Nonfiction | December 01, 1992

A Note: The author was the American organizer of a joint U.S.–Soviet expedition in the summer of 1991 from the source to the mouth of Siberia’s most magnificent river, the Lena.  The journey began in June, in the Siberian mountain spring, and ended 2,824 miles and two months later, with autumn snow showers on the coast of the Arctic Ocean.  The American party returned to Moscow on the night the August coup began.

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The only trees in this high cleft of mountains are stunted cedars, their branches tough as iron.  Our fire is smoky and small.  We bend over it, wet to our hides, exhausted from the climb.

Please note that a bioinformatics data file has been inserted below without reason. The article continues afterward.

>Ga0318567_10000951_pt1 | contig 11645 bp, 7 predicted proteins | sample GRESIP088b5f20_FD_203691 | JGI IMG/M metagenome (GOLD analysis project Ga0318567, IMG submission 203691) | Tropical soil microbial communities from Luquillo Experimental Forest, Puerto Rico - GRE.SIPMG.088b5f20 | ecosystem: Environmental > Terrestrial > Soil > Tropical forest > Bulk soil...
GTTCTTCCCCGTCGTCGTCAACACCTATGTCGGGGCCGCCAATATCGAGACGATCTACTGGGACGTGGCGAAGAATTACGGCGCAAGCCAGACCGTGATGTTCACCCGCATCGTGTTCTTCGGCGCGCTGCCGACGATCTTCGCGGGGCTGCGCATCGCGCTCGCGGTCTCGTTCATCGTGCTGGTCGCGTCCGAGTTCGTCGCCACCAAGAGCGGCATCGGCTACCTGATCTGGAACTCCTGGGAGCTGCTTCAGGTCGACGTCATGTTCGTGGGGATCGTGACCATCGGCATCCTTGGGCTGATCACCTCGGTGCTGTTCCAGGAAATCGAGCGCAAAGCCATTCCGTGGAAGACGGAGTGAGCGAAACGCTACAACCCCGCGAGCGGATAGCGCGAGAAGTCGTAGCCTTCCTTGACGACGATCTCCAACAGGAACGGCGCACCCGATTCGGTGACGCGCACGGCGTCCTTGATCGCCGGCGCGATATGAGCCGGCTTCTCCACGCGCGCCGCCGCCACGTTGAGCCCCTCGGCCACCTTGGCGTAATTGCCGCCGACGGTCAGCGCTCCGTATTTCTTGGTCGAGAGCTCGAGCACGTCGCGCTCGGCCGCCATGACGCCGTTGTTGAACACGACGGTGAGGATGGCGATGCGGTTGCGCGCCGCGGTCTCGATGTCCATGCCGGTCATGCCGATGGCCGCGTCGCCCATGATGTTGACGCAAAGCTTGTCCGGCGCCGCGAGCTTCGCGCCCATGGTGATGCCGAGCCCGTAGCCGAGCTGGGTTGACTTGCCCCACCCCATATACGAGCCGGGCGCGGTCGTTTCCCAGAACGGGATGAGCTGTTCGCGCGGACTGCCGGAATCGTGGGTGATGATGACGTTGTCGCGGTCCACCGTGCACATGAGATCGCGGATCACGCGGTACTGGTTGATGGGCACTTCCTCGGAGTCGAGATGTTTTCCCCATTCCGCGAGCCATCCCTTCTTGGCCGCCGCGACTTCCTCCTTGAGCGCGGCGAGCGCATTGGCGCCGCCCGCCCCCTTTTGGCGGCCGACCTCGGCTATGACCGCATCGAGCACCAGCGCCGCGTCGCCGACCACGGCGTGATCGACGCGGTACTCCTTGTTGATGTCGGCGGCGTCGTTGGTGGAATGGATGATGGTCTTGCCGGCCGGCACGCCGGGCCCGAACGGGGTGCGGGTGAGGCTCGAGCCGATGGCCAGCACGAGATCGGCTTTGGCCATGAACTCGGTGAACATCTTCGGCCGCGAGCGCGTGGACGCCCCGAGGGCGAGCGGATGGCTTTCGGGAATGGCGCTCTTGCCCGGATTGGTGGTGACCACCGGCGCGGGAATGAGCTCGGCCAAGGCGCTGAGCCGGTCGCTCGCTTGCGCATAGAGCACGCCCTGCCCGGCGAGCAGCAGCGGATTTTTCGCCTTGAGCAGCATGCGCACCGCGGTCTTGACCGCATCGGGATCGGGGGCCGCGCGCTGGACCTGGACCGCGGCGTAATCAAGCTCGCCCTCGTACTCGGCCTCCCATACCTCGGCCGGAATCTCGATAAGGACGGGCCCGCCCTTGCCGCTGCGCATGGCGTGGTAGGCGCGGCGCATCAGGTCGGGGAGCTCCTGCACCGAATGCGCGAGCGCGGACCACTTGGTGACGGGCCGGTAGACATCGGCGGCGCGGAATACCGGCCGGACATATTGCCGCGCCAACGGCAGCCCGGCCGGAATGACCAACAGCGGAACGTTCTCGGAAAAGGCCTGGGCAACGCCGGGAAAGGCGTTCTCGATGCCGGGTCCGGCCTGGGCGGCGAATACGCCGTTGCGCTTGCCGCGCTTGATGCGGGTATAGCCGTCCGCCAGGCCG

The tent is for three, or four with crowding.  But we are six–three Russians, three Americans.  By mistake, the larger tent has gone ahead with the three men carrying cargo to the place a full day farther on where the stream will be large enough to float our rafts.

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